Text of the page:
We had the pleasure of visiting two different cities in Greece: Athens and Chania, located on the island of Crete. And after having the opportunity to see two different Greek communities, I’m seriously in love with the place and the people.
First stop was Athens, where we would have the amazing opportunity to see the acropolis. It was so unreal walking up the stairs, knowing that I would soon be in the same place where world-changing legends were formed.
And not realizing that the acropolis was literally on top of a hill, I was quite surprised at the absolutely incredible views of Athens.
It was just unfathomable. There were thousands of modern houses, stores, shops, etc, and situated right in the middle of them were these thousands of year old ruins. It was the ultimate fusion of reality and history. Just incredible.
As as we were standing on the acropolis, the agora (marketplace) was pointed out to us. It remains largely intact due to the fact that when the Turks invaded, they did not use it as a gun-powder storehouse (like they did on top of the acropolis.) The agora would have been the commercial center of the city: a market full of an array of goods.
And on the right, the Areopagus rock (where the little people are standing) is quite famous for several reasons. The most fascinating of these was the fact that Paul, in Acts, gave one of his famous speeches on or near this rock. As stated in the New Testament:
“So Paul, standing in the midst of the Areopagus, said: “Men of Athens, I perceive that in every way you are very religious. 23 For as I passed along and observed the objects of your worship, I found also an altar with this inscription, ‘To the unknown god.’ What therefore you worship as unknown, this I proclaim to you. The God who made the world and everything in it, being Lord of heaven and earth, does not live in temples made by man, nor is he served by human hands, as though he needed anything, since he himself gives to all mankind life and breath and everything.”
Acts 17:22-25 22
I mean SERIOUSLY, how amazing in that? I was standing in the very place where Paul gave his message to the Athenians, telling them that the God of the universe created everything, does not live in man-made temples, and gave every human life.
And I turned around, and saw the Parthenon Like, no big deal, that has just been there (in some form or another) since 438 BC. Incredible.
And our tour guide was fantastic with getting us there super early, before any other tourists had arrived. I was able to have “my moment” with this incredible building.
And then I looked at this sign and was again reminded that I’M LOOKING AT THE PARTHENON.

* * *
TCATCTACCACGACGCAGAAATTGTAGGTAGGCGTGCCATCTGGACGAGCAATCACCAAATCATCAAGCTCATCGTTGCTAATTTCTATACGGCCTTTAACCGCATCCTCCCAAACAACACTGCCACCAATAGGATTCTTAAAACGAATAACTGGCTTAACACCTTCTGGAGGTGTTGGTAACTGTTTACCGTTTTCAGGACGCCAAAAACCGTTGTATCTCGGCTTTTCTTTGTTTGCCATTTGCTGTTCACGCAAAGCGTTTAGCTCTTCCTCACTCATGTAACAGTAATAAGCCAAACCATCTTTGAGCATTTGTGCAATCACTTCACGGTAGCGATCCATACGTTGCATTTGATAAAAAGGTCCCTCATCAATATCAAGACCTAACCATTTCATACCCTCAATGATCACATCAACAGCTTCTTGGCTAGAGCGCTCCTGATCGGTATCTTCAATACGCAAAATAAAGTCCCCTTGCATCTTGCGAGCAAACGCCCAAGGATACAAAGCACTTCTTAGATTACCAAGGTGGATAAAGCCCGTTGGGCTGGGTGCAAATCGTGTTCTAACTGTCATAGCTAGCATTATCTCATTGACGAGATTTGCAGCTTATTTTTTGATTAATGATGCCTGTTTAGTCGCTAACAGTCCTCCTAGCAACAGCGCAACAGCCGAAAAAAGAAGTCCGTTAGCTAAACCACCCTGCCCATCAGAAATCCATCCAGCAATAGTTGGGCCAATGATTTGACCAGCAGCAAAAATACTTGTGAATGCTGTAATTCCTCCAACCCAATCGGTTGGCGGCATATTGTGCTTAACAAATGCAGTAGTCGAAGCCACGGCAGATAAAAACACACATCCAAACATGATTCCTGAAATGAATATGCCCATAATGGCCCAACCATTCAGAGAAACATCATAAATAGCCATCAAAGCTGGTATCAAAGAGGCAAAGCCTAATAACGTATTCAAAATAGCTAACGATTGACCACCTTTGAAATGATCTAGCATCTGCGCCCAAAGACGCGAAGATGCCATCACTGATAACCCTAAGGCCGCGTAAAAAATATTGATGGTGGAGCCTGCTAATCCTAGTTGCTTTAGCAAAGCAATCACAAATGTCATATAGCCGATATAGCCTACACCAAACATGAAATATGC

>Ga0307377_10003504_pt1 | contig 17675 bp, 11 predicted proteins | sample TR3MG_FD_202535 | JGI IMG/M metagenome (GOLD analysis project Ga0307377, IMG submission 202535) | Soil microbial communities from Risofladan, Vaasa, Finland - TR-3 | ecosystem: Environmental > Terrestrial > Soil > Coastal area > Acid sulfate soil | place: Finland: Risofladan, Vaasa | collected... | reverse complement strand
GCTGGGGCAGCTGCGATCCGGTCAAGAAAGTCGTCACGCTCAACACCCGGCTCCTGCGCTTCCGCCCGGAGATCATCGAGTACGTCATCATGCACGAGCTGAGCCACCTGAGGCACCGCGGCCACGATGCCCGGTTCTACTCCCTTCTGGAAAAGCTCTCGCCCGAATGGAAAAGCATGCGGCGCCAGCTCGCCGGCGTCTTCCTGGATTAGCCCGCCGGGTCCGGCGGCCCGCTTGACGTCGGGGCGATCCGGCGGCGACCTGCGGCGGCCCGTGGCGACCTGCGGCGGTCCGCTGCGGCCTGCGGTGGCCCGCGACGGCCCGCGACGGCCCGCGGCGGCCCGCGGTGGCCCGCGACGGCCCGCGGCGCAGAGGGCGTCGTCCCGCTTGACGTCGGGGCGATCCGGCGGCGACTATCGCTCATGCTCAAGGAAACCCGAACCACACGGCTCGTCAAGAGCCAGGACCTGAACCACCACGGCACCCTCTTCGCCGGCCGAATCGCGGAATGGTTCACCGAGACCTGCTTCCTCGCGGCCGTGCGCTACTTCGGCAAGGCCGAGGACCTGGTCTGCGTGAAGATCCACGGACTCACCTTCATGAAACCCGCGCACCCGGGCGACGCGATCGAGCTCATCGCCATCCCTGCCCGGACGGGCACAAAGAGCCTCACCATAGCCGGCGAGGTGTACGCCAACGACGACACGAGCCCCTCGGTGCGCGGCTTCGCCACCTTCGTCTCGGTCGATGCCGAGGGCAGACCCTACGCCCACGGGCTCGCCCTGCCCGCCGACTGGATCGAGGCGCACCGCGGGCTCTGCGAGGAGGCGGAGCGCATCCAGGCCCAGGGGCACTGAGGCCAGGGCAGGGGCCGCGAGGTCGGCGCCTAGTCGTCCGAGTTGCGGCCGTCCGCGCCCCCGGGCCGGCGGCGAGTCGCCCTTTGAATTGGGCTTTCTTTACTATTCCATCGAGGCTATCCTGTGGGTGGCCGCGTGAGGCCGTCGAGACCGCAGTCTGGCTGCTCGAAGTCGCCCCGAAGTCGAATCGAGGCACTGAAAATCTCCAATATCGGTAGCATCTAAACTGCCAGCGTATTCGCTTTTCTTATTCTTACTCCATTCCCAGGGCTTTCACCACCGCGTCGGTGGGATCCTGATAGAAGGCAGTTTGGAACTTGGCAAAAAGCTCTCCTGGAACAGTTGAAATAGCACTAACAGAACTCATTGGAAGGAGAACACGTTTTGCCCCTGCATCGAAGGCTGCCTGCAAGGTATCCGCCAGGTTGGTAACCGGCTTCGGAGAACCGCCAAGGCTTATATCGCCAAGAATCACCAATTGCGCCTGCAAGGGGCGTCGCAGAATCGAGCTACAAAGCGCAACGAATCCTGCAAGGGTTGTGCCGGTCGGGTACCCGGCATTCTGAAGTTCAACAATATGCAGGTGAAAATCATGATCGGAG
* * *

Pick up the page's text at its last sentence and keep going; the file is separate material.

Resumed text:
After we meandered around the grounds for a bit, Jessica and I decided to get our typical picture together, and off to lunch we went.
One of the reasons that I was so excited about this trip was because of the “Deluxe Greek Lunch” that was mentioned in the pamphlet we received. I could hardly contain myself waiting for Greek cuisine, something that I’ve heard people raving over since I arrived in Florence.
We pulled up to the 5 star Metropolitan Hotel and were treated to fantastic Greek specialties.
Like, the BEST GREEK SALAD I HAVE EVER EATEN,
And we enjoyed the Greek version of shepherd’s pie called moussaka. You can find a traditional recipe here. The dish is comprised of ground meat (lamb or beef), topped with eggplant, spices, and bechamel sauce. It’s pretty much, well, amazing.
I mean, I went back for more, if that tells you anything.
And we also sampled a Greek specialty known as cheese pie, tiropitakia, layers of seasoned cheese topped with phyllo dough. A recipe is available here.
After we had consumed more calories than I had eaten the day before, we hopped back on the tour bus in route to Cape Sounion, where the temple of Poseidon stood.
And it, too, was incredible. The temple, which dates back to 700 BC was erected to honor Poseidon, the god of the sea.
And our Greek tour guide gave us all the details that we needed to know.
And, well, I forgot most of them.
But what I didn’t forget was the vision of the movie My Big Fat Greek Wedding that kept popping up in my head.
You know the scene where the girls are in the car with their friends and the dad took them to school and he goes on and on about the meaning of words, how they are ALL from Greek origins?
I literally heard this come out of her mouth.
Many times. For many different words.
I thought that I was being Greek Punked, and I loved it.
And, I now know the meaning of acropolis.
Polis means top, peak, or high
Acro means city
Put it together and it means city on an high hill.
She didn’t squirt me with Windex though. I was a bit disappointed by that.
But anyway, the temple was breathtaking.
It was unreal to think that those pillars had been there (again, in some form or another) for several thousand years.
And it sat so impressively on the hill. Lord Bryan, the romantic English poet was so moved by the presence of the sunset here, that he left his inscription on the temple during one of his visits.